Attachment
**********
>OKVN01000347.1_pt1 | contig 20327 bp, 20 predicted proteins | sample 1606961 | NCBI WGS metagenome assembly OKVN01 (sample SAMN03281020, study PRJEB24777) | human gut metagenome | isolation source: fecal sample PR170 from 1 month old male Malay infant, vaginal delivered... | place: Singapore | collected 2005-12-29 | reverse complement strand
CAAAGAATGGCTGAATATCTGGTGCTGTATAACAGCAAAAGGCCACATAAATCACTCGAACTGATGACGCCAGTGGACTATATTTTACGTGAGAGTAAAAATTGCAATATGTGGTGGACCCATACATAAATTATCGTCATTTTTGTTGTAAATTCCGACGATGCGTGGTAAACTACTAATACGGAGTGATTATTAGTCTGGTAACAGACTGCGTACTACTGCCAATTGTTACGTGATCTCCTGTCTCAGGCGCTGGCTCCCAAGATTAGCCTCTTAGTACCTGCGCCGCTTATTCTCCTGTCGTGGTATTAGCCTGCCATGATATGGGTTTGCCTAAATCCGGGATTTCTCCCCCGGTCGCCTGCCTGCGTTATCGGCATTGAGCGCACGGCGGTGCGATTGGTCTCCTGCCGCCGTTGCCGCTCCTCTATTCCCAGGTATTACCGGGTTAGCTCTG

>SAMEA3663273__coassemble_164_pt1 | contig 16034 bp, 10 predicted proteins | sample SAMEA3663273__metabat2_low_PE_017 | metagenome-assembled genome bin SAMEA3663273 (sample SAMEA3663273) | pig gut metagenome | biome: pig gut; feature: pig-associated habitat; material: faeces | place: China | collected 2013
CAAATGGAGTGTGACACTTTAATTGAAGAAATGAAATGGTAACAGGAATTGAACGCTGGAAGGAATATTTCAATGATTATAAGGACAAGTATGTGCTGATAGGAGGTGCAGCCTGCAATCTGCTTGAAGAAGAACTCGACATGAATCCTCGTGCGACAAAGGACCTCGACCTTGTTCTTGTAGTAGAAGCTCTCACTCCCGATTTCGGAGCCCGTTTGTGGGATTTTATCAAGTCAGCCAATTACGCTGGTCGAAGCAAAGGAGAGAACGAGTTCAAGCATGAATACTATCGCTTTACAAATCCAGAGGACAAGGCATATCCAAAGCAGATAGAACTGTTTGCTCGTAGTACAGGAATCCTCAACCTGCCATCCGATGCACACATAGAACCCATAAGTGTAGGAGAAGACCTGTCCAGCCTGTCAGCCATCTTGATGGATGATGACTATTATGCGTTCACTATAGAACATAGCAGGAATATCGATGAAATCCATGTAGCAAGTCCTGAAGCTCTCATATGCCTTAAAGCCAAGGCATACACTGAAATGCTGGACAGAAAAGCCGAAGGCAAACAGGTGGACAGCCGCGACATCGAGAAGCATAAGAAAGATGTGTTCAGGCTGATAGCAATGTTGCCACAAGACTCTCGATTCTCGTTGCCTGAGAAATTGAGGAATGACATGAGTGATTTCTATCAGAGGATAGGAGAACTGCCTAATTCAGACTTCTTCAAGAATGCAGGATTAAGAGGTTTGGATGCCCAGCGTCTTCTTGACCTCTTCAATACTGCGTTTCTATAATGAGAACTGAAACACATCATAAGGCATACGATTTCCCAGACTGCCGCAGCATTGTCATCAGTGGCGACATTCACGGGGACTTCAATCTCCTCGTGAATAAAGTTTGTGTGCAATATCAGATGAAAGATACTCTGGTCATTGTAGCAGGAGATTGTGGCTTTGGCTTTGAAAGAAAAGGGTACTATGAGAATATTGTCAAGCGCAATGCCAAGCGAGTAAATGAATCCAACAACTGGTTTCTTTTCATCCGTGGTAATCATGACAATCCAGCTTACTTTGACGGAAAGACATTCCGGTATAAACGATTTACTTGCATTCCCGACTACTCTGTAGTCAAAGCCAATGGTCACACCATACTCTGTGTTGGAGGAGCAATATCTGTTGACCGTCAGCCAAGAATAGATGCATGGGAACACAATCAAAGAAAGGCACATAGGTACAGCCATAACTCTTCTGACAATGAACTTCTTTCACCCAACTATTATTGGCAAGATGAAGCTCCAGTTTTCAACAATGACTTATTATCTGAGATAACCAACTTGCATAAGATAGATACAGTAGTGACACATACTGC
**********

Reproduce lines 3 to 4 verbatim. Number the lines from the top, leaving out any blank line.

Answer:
>SAMEA3663273__coassemble_164_pt1 | contig 16034 bp, 10 predicted proteins | sample SAMEA3663273__metabat2_low_PE_017 | metagenome-assembled genome bin SAMEA3663273 (sample SAMEA3663273) | pig gut metagenome | biome: pig gut; feature: pig-associated habitat; material: faeces | place: China | collected 2013
CAAATGGAGTGTGACACTTTAATTGAAGAAATGAAATGGTAACAGGAATTGAACGCTGGAAGGAATATTTCAATGATTATAAGGACAAGTATGTGCTGATAGGAGGTGCAGCCTGCAATCTGCTTGAAGAAGAACTCGACATGAATCCTCGTGCGACAAAGGACCTCGACCTTGTTCTTGTAGTAGAAGCTCTCACTCCCGATTTCGGAGCCCGTTTGTGGGATTTTATCAAGTCAGCCAATTACGCTGGTCGAAGCAAAGGAGAGAACGAGTTCAAGCATGAATACTATCGCTTTACAAATCCAGAGGACAAGGCATATCCAAAGCAGATAGAACTGTTTGCTCGTAGTACAGGAATCCTCAACCTGCCATCCGATGCACACATAGAACCCATAAGTGTAGGAGAAGACCTGTCCAGCCTGTCAGCCATCTTGATGGATGATGACTATTATGCGTTCACTATAGAACATAGCAGGAATATCGATGAAATCCATGTAGCAAGTCCTGAAGCTCTCATATGCCTTAAAGCCAAGGCATACACTGAAATGCTGGACAGAAAAGCCGAAGGCAAACAGGTGGACAGCCGCGACATCGAGAAGCATAAGAAAGATGTGTTCAGGCTGATAGCAATGTTGCCACAAGACTCTCGATTCTCGTTGCCTGAGAAATTGAGGAATGACATGAGTGATTTCTATCAGAGGATAGGAGAACTGCCTAATTCAGACTTCTTCAAGAATGCAGGATTAAGAGGTTTGGATGCCCAGCGTCTTCTTGACCTCTTCAATACTGCGTTTCTATAATGAGAACTGAAACACATCATAAGGCATACGATTTCCCAGACTGCCGCAGCATTGTCATCAGTGGCGACATTCACGGGGACTTCAATCTCCTCGTGAATAAAGTTTGTGTGCAATATCAGATGAAAGATACTCTGGTCATTGTAGCAGGAGATTGTGGCTTTGGCTTTGAAAGAAAAGGGTACTATGAGAATATTGTCAAGCGCAATGCCAAGCGAGTAAATGAATCCAACAACTGGTTTCTTTTCATCCGTGGTAATCATGACAATCCAGCTTACTTTGACGGAAAGACATTCCGGTATAAACGATTTACTTGCATTCCCGACTACTCTGTAGTCAAAGCCAATGGTCACACCATACTCTGTGTTGGAGGAGCAATATCTGTTGACCGTCAGCCAAGAATAGATGCATGGGAACACAATCAAAGAAAGGCACATAGGTACAGCCATAACTCTTCTGACAATGAACTTCTTTCACCCAACTATTATTGGCAAGATGAAGCTCCAGTTTTCAACAATGACTTATTATCTGAGATAACCAACTTGCATAAGATAGATACAGTAGTGACACATACTGC